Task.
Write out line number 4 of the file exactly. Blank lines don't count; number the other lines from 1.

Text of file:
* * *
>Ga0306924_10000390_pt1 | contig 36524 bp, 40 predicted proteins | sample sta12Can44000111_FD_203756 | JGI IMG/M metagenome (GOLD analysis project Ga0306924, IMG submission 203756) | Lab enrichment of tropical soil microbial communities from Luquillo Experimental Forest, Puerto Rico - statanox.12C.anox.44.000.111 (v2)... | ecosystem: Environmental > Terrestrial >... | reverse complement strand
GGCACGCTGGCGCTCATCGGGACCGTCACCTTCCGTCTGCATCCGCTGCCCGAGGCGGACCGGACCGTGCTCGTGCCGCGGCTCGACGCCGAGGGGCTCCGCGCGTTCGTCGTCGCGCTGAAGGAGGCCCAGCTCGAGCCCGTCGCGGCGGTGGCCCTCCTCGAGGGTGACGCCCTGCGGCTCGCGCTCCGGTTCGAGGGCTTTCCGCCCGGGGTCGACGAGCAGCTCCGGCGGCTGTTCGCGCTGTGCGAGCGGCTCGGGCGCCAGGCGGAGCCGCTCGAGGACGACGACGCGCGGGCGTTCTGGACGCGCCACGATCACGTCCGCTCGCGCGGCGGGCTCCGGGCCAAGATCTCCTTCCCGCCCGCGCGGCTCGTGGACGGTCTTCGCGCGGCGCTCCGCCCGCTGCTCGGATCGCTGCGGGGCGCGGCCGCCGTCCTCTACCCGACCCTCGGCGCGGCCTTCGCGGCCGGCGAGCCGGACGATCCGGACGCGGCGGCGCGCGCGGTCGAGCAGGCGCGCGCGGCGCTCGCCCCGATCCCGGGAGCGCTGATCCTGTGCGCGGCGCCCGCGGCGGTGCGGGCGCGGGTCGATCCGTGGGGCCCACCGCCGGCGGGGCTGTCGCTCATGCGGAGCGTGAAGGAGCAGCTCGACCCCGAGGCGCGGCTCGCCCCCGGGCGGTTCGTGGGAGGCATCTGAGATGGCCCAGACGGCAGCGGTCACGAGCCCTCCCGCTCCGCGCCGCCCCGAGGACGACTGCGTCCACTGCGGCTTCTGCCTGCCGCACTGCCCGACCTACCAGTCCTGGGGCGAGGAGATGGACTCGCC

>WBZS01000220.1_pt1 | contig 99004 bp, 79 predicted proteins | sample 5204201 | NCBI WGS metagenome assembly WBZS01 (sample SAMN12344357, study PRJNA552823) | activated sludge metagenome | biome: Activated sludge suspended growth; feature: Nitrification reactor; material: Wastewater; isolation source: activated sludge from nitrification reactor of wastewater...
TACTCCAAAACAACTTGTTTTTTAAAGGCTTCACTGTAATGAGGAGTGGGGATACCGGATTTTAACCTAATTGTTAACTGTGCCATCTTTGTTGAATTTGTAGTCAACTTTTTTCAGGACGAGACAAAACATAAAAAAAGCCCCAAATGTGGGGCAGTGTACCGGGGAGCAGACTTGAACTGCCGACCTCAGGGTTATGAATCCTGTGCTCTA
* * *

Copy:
TACTCCAAAACAACTTGTTTTTTAAAGGCTTCACTGTAATGAGGAGTGGGGATACCGGATTTTAACCTAATTGTTAACTGTGCCATCTTTGTTGAATTTGTAGTCAACTTTTTTCAGGACGAGACAAAACATAAAAAAAGCCCCAAATGTGGGGCAGTGTACCGGGGAGCAGACTTGAACTGCCGACCTCAGGGTTATGAATCCTGTGCTCTA